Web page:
Friday, October 15, 2004

Honesty is such a lonely word

I really thought I had heard, seen, or read it all when it comes to our president. And so I really thought that it wasn't possible to be surprised by the things he says or does. But I was wrong.

At a campaign rally in Oregon on Thursday, he actually said the following:
Once again, last night, with a straight face, the senator said—well, shall we say, refined his answer on his proposed global test. That's the test he would administer before defending America. After trying to say it really wasn't a test at all, last night he once again defended his approach, saying, I think it makes sense. (Laughter.) The senator now says we'd have to pass some international truth standard. The truth is we should never turn America's national security decisions over to international bodies or leaders of other countries. (Applause.)

So let me get this straight. The President of the United States actually believes the truth is unimportant. That regardless of the veracity of the evidence, we should go to war if we want to. He is actually deriding Kerry for demanding that we be held accountable for our actions. I know I shouldn't be shocked, but I am. I'm pretty sure this is the most frightening thing he has ever said.

I've decided to hold a two-part contest. If there are winners, they will get a prize.

Part one: Give me an honest, intellectually-strong defense of this mentality.

Part two: Try to find a more frightening line from our president.


At 10:54 PM, Anonymous Anonymous said...

Paradoxically, he's just being very truthful. Kerry thinks it's important to tell the truth, and Bush is letting us know he doesn't.

Seriously, it's reached the point that if Kerry says the most sensible, reasonable thing in the world, but mentions that word -- "world" -- or "international" or "global" or anthing similar, it's poison. Kerry could say, "Any action we take should pass this test: it should make the world safer," and Bush would respond, "My opponent thinks we should worry about other countries more than our own safety. I will never put the world's welfare ahead of America's." *applause*

At 9:32 AM, Blogger Randall said...

You of all people should understand that "truth" is all relative. What's "true" to the international community may not, in fact, be true to the US. For example, Russia warned the US that Saddam was looking for a way to strike us. Despite their intelligence that said Saddam was a threat to the US, they still opposed the US action. What Dubya is saying, in his own unique way, is that he won't ask for permission to defend Amercia.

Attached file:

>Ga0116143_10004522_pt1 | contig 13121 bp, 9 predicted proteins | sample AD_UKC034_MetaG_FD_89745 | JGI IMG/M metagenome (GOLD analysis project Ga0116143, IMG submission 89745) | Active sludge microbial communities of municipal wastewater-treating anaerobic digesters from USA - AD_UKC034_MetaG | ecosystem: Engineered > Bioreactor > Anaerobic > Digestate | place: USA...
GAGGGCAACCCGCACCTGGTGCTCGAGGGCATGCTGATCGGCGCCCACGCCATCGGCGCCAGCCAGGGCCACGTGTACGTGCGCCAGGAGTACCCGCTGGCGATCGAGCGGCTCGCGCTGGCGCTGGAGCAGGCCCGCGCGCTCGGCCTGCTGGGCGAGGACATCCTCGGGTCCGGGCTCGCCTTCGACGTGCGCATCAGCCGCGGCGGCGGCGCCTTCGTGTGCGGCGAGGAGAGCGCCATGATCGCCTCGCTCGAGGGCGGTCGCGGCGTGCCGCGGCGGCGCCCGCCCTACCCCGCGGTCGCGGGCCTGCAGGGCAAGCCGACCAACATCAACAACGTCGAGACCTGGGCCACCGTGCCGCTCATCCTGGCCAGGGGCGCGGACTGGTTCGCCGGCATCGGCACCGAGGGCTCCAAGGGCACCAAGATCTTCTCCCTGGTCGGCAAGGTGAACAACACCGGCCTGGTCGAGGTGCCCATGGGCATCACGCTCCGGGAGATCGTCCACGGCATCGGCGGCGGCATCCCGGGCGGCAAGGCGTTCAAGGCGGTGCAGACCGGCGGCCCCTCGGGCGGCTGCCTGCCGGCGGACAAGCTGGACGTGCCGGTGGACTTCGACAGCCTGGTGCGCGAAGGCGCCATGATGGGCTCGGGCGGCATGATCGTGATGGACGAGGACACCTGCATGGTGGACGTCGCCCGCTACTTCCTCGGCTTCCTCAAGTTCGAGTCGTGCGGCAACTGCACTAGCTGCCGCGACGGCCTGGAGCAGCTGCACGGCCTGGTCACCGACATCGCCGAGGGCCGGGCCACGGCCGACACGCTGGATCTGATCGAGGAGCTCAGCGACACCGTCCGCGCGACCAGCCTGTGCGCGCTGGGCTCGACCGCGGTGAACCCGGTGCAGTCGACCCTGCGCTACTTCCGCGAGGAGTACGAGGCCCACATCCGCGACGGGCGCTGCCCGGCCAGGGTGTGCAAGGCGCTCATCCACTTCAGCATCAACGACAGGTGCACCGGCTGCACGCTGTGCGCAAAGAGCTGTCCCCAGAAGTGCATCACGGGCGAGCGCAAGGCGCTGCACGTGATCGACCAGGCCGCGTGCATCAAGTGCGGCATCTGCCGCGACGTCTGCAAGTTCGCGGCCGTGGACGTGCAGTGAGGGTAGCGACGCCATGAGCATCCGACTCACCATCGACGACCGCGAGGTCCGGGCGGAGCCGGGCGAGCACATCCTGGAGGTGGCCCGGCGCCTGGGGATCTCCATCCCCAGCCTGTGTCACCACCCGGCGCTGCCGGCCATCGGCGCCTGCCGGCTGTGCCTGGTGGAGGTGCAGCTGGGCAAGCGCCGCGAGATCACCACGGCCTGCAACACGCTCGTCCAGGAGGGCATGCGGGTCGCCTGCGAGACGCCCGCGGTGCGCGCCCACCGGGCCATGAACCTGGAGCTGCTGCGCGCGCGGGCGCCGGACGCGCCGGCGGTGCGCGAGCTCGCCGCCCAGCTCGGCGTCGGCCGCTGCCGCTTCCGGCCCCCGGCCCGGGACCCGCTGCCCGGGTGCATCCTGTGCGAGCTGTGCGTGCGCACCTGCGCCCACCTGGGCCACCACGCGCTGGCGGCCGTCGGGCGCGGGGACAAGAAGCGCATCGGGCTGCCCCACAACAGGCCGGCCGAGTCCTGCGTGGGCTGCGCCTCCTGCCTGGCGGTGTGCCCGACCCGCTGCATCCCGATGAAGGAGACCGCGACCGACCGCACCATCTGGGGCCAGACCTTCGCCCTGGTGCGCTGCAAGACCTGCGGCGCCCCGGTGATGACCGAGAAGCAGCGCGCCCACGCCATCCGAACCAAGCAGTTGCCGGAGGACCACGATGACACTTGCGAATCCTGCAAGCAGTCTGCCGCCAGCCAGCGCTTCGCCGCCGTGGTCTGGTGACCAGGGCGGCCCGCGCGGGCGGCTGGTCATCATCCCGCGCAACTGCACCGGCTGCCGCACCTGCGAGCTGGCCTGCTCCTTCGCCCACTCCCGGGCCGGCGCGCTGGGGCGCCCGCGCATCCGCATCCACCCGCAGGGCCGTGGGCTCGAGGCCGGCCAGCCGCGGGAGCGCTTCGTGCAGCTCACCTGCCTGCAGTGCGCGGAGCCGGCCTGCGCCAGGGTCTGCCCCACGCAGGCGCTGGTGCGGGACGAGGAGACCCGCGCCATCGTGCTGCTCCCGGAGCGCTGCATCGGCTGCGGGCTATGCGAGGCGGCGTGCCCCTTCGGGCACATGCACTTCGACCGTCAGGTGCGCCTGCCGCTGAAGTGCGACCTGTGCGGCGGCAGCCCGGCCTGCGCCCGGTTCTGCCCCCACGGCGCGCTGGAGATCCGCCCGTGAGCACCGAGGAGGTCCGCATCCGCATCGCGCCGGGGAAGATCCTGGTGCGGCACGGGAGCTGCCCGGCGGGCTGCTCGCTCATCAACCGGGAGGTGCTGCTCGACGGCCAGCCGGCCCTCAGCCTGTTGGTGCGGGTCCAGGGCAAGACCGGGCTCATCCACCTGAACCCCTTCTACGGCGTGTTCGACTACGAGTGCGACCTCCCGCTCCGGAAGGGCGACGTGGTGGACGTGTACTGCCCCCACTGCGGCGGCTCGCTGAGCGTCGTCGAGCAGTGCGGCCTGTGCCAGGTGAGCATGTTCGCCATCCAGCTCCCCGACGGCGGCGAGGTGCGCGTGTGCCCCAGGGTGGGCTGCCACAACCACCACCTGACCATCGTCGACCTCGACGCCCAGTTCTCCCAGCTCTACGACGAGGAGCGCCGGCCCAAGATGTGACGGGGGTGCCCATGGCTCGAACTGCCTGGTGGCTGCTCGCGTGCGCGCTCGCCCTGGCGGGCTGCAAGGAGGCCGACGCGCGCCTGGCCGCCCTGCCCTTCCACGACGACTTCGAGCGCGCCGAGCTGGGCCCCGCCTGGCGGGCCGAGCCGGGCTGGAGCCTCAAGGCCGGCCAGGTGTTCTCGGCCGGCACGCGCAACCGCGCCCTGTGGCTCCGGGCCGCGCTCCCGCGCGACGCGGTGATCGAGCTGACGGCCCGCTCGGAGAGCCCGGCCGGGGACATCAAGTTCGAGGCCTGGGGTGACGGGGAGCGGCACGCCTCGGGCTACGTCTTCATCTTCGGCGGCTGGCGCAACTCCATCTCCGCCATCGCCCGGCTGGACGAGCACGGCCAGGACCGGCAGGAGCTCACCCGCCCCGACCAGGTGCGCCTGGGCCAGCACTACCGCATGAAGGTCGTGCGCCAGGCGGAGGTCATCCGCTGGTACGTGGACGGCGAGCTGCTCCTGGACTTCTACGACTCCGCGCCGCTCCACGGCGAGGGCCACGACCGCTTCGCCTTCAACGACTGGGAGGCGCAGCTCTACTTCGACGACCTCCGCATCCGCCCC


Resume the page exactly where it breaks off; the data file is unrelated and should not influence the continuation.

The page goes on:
Unfortunately, a better argument might have been that he too used the international truth test (whatever that means) to decide whether or not to act. He used the 19 violated UN resolutions, the fact that the rest of the world thought, along with us that Saddam had weapons of mass destruction. The only difference was that the UN was afraid to do anything about it. That is where the president decided to lead. He saw a threat and acted.

Bush argues that in the same instance Kerry would not act. Kerry would defer to the U.N. Like it or not, that resonates with voters. They don't want American security in the hands of France and Germany.

Kerry has said that he wouldn't give any international body a veto over American security. So it just comes down to who the voters believe on Nov. 2. As the polls are showing, they believe Kerry. And I think it'll be fairly decisive (electorally).

At 4:42 PM, Anonymous Anonymous said...

You say : "The only difference was that the UN was afraid to do anything about it. That is where the president decided to lead. He saw a threat and acted."

Well, your arguement was good up until there because there was NO threat.


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